The high-light of the day actually came at night…with “high lights” shimmering through the black night sky. The first major aurora borealis display shone faintly in the East as Guide Amy and group returned from a perfect night rover excursion. By the time they arrived in Churchill and stationed themselves behind the town complex by the Hudson Bay, a full on green wave of lights was reflecting off the water. After a beautiful ,calm, clear night on the tundra, this was the perfect finale.
Earlier in the late afternoon, the group started an amazing evening excursion with a sow and coy just a half hour down the trail. With the early evening light providing depth for quality photo’s, the rover lingered for a good while before heading toward the tundra lodge vicinity.
With a little bit of a warm up the colors of the tundra were once again poking through existing snow cover. Blues and grays of strewn glacial rock accent the browns and reds of the land. Approaching the lodge, the panorama view gave the group sight of many bears. Two sets of males sparring got the most attention….we all seem to love a good brawl. Hockey night in Canada! A number of other single bears roamed the area and just as the group was preparing to leave, a big male came around behind the rover and lay down on his back to stretch with paws spread apart in every direction while occasionally scratching his belly. The sleepy, relaxed bear wasn’t going anywhere soon and finally it was the group who needed to depart back to launch after a fine evening in the CWMA. Not too often that a group decides to go before an animal does.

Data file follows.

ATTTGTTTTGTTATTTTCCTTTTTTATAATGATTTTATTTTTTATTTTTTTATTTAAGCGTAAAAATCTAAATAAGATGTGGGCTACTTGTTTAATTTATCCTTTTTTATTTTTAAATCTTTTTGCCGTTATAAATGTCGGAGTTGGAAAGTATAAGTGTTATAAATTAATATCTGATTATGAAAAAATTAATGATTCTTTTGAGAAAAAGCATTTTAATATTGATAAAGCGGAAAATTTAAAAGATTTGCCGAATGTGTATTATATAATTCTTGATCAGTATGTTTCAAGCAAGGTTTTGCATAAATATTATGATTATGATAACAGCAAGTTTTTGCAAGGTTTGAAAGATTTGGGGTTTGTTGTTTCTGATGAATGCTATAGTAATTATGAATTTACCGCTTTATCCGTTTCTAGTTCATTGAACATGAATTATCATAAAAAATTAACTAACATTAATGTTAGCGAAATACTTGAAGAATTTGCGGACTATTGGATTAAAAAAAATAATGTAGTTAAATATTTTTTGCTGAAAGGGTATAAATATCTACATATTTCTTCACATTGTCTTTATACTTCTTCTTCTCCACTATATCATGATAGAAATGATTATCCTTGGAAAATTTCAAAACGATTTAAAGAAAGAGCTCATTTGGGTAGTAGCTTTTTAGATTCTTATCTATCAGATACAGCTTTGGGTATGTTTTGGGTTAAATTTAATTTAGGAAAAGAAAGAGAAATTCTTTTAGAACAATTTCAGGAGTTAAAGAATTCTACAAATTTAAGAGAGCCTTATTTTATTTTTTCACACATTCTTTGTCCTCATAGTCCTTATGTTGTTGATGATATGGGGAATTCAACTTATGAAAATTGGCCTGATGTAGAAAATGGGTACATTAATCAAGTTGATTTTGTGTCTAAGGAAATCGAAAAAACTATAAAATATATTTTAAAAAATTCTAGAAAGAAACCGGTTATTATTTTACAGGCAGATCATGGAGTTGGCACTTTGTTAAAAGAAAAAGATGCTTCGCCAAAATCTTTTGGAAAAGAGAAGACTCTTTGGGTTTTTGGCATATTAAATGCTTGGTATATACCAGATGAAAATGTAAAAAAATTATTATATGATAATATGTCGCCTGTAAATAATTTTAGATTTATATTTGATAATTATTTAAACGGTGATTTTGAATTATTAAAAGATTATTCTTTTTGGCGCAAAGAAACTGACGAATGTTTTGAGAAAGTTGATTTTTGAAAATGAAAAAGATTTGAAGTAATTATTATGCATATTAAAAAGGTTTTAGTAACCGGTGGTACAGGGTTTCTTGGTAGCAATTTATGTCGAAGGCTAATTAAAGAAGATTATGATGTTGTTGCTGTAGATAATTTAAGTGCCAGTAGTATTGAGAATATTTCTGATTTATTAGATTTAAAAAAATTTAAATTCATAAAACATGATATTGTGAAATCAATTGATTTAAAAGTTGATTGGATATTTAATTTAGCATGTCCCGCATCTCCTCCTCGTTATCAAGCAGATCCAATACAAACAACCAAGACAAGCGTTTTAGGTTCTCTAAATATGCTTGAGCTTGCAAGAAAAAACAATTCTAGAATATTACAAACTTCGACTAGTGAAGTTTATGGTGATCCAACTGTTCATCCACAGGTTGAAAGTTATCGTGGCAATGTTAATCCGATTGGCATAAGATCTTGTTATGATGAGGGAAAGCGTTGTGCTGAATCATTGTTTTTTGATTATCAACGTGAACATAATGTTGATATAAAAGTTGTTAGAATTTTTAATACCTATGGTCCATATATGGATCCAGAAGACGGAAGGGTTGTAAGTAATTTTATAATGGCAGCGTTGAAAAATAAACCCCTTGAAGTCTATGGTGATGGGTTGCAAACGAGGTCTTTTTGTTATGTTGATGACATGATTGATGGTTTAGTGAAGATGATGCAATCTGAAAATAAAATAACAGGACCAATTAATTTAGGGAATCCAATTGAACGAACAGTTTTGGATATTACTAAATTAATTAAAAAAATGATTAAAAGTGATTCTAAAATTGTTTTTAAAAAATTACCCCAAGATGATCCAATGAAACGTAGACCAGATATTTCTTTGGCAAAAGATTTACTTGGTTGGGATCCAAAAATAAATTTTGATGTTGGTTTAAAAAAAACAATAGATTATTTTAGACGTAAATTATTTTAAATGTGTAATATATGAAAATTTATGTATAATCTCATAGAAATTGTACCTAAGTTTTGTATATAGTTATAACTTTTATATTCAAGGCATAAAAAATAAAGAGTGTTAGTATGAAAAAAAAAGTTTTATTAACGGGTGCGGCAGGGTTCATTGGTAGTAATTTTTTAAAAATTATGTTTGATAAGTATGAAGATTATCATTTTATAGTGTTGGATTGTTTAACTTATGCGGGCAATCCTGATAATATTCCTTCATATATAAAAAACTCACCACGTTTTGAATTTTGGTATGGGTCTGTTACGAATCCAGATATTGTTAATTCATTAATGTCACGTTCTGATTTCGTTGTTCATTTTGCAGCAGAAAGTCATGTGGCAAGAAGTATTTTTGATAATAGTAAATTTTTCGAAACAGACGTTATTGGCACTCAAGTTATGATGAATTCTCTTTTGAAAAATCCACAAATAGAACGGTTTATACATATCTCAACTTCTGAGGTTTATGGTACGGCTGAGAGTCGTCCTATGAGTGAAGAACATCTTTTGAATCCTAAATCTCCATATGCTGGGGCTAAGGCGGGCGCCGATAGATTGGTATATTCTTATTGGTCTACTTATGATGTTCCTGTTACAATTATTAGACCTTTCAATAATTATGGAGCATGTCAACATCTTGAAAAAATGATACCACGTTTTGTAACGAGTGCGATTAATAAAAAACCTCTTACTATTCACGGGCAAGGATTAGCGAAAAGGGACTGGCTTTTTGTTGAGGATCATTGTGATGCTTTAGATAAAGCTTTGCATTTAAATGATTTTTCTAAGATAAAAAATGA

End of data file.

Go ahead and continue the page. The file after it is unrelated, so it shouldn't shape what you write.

Guide Eric and group also took in the impressive aurora by the inukshuk behind the complex capping off another select day on the land. More males sparring took up most of the morning as the group watched intently near the point North of the tundra lodge. In the afternoon, following lunch, a male was licking boots through the steel grate of the back deck. Then a young, very curious female spent ample time investigating the rover thinking it might be a possible food source. ” A giant box of cracker jacks” is how Eric described this group….a description that leaves plenty of room for discussion.
Toward the end of the day, a big, artistic, male polar bear decided to use the side of the rover as his canvas. Muddy finger painting was the medium used this day as his paws rested against the side of the rover. Another good day and a great trip overall.
Later in the evening, as the aurora was fading, a sub-adult polar bear was chased from town on the North end of Button St. toward the bay. Another bear was chased with cracker shells by Manitoba conservation officers in the late afternoon yesterday just outside of town by Brian LaDoon’s dog kennel area. This season has seen a dramatic difference from last year as the number of bear encounters by conservation officers in Churchill has been minimal to this point. Despite a busy late Summer of bear “occurences”…and incarceration of bears as early as August, there have been only 16 bears held in the compound by the airport to date. It’s not unusual for the “jail”..er..compound to be near capacity by this time of year. Many sources report the overall health of bears in the area as good. Perhaps bears are staying away from town these days as a result and therefore staying out of trouble. There’s still time for that to change.